In Which Brie Larson Triumphs On The Merits

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Tom H. Kong

by ETHAN PETERSON

Kong: Skull Island
dir. Jordan Vogt-Roberts
118 minutes

Screen Shot 2017-03-20 at 9.45.22 AMKing Kong had a gentler side. He wanted to be with a woman in order to satisfy his emotional and sexual needs. This is deemed too reductive and animalistic. Now we need a new reason for Kong to protect a woman, in Kong: Skull Island a photographer named Mason Weaver (Brie Larson). This new reason is as follows: Kong respects her.

You see, one afternoon he comes upon Brie Larson, wearing the sort of top that is so crudely described, after the 1970s era events of Kong: Skull Island, as a wife beater. He sees this tiny woman attempting to lift the wing of a plane off of an oversized moose. She can’t move it an inch, so he does it for her.

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Later, his faith in this incredibly strong photographer is rewarded during his fight with a massive lizard. At a distance longer than a football field Ms. Weaver strikes the beast in the head with a flare gun. This magical shot indicates she has a future in the Olympics, and in fact the 1976 iteration of those events was held in Quebec. I hope Mason Weaver made it there.

Her other love interest is a human being named James Conrad (Tom Hiddleston). Hiddleston’s upper torso is even more impressive than Larson’s. The two project their chests outwards constantly in a subtle mockery of apes. At one point Hiddleston is patrolling an ape graveyard where the bones of Kong’s family are scattered. It is not his custom to bury the dead. Hiddleston’s chest area protrudes far out as he slices tiny pterodactyls out of the air.

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Kong: Skull Island is kind of going for a Jurassic Park-type vibe, but the film struggles to be either scary or funny. A platoon of soldiers exiting South Vietnam is enlisted on a scientific mission. The film’s most exciting sequence occurs very early on as Kong swats about ten helicopters out of the sky. Helos prove to be a very poor choice for the island, since Kong barely notices human beings when they are not in the air firing bullets at his face.

In the island’s interior, we meet a fighter pilot (John C. Reilly) who crashed on Skull Island’s beach during the last war. Coming across the comic aspect of this extremely serious film is a relief to everyone involved, although we quickly notice that Hiddleston has zero interest in any of the people around him. Some of the hot jokes Reilly is given include wondering if the Cubs have won the world series yet, and the names he has given to the local fauna and flora. He lives with an ancient, silent civilization who, along with Kong, have kept him from harm.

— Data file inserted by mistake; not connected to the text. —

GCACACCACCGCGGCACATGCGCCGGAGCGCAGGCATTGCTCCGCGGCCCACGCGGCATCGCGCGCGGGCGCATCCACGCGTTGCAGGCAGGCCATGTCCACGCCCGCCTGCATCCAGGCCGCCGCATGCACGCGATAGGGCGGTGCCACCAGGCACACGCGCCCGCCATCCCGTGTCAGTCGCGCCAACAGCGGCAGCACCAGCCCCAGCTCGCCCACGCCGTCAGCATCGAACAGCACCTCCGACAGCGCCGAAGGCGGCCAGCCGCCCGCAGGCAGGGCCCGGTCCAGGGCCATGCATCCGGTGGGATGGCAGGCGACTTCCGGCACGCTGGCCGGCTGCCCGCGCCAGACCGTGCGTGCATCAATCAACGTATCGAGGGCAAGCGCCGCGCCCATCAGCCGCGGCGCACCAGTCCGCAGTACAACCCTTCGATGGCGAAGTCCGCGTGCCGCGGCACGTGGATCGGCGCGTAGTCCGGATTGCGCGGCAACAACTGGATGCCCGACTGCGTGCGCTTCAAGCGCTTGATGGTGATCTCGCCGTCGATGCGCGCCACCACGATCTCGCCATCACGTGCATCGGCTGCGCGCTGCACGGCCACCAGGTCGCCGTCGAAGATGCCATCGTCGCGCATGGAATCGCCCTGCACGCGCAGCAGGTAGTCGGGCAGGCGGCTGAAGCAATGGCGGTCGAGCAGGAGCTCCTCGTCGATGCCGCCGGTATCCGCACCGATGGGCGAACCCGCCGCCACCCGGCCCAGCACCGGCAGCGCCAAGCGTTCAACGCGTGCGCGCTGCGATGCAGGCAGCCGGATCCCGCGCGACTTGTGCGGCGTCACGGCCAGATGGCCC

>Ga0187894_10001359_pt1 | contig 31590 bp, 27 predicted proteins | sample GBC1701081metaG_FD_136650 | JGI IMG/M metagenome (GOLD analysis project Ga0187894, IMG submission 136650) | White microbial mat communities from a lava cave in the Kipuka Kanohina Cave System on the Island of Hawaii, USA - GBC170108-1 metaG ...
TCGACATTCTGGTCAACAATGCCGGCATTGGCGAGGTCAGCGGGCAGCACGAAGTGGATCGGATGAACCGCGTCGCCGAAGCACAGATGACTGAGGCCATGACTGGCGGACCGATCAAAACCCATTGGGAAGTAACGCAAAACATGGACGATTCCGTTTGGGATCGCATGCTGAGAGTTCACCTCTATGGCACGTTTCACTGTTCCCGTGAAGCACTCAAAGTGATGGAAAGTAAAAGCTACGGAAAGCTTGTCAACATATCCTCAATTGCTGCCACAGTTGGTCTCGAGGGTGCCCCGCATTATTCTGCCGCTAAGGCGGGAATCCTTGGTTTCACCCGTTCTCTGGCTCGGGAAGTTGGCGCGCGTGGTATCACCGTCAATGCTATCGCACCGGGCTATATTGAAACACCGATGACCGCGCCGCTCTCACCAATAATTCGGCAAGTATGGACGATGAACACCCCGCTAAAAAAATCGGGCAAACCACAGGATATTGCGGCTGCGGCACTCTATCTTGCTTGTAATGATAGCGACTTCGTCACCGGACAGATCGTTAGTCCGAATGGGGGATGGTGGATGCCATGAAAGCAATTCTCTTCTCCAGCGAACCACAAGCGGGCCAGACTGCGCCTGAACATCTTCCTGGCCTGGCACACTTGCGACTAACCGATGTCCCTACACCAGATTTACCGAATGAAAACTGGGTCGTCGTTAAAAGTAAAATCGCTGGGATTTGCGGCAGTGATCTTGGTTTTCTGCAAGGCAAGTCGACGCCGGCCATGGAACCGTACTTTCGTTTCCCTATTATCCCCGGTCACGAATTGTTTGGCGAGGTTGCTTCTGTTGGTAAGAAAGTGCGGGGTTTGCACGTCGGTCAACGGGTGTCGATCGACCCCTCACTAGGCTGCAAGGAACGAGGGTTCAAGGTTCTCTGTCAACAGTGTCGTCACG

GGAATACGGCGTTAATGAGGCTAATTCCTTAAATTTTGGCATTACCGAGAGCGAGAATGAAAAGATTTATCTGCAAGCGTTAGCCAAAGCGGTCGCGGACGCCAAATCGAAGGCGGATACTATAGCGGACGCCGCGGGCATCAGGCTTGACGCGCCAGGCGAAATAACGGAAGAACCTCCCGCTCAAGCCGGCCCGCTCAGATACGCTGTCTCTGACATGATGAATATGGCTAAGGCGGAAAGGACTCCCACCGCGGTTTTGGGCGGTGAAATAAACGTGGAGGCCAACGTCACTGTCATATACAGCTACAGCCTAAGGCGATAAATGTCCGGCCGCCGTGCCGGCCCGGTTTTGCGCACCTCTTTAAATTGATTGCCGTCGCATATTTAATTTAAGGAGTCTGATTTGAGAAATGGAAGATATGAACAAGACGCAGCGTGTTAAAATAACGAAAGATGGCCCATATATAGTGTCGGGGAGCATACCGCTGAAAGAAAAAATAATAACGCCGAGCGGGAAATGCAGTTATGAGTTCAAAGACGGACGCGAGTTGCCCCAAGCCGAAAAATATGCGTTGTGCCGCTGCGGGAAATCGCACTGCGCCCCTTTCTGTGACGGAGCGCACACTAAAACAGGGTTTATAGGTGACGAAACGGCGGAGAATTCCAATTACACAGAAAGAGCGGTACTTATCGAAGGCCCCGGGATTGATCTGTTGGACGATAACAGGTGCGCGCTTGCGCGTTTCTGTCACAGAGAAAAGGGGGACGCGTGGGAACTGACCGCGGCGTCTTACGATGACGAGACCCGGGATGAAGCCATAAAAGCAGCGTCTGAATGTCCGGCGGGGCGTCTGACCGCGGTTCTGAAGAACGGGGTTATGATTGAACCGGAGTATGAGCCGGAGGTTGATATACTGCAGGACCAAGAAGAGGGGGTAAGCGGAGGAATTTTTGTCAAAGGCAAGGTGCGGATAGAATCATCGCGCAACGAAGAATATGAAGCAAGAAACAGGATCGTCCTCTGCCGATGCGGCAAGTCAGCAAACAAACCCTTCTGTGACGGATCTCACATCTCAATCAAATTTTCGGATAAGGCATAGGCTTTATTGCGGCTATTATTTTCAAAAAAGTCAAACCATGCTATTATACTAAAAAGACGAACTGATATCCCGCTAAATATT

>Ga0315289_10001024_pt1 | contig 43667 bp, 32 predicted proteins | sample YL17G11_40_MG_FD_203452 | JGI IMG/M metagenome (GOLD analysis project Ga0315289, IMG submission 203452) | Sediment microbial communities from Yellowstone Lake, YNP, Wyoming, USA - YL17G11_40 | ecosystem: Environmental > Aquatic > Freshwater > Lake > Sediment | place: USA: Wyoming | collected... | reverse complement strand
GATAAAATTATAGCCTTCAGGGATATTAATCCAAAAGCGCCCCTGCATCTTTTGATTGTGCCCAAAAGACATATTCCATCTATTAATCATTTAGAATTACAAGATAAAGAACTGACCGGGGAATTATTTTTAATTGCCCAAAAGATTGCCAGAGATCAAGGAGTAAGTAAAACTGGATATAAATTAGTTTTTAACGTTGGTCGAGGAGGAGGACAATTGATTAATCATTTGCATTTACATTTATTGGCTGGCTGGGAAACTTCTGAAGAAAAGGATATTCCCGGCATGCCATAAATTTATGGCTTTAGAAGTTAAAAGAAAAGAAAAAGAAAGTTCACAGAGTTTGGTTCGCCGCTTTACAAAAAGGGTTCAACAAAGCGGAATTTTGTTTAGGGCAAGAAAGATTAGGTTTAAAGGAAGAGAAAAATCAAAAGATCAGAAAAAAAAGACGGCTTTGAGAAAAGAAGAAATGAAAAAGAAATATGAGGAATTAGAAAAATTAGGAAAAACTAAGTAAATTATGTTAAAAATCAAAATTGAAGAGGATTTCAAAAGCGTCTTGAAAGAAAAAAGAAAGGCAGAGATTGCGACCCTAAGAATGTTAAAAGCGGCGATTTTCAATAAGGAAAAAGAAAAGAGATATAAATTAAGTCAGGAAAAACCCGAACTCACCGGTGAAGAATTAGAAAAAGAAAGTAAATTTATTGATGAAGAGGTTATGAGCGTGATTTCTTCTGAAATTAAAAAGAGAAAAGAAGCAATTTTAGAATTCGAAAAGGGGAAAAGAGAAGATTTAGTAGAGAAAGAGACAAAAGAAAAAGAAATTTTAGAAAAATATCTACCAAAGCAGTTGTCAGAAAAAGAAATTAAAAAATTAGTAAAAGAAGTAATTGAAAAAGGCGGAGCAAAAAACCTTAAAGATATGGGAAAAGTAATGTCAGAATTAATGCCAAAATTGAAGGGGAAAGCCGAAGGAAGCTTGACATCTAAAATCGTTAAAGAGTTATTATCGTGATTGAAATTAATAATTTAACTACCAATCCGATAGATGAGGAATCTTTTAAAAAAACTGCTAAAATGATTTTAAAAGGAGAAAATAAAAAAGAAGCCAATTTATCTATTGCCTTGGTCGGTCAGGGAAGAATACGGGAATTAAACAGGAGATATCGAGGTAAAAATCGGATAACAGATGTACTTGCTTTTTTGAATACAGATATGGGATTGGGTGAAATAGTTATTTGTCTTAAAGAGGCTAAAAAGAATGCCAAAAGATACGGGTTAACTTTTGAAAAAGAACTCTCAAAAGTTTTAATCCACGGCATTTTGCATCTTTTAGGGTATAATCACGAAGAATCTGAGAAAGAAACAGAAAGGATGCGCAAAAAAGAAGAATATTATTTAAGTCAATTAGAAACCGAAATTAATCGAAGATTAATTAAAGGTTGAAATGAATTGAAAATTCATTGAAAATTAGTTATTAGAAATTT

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The depiction of these native people, suggesting that in one thousand years they haven’t developed a spoken or written language of any kind, is distressing. Reilly aludes to the possibility that the group has a primitive form of telepathy, or maybe he is just saying that they can only understand each other through body language. This is even less advanced than dolphins.

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Samuel L. Jackson is given the thankless, pseudo-satirical role of a commander who never wanted to leave Vietnam. He hates Kong and plots to destroy him, eventually managing to burn the monkey quite seriously with napalm. As Kong writhes from his wounds, it is hard to feel too bad for him, given that all he really does is mope around the island and kill foes. What kind of life is that, even?

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Mr. Jackson is murdered by Kong’s fist before he can achieve his goals. We never get to know anyone else half so well – I think Hiddleston has like six lines in the entire movie. Now that Kong is just a pathetically whiny beast, the entire theme of the original has been overwritten. The replacement for this allegory of man as beast is that Kong is only a man after all. It is almost impressive in a way that Vogt-Roberts (The Kings of Summer) is even able to construct a film this insubstantial, this devoid of plot or character. It is like eating a marshmallow the size of a human head.

Ethan Peterson is the reviews editor of This Recording.

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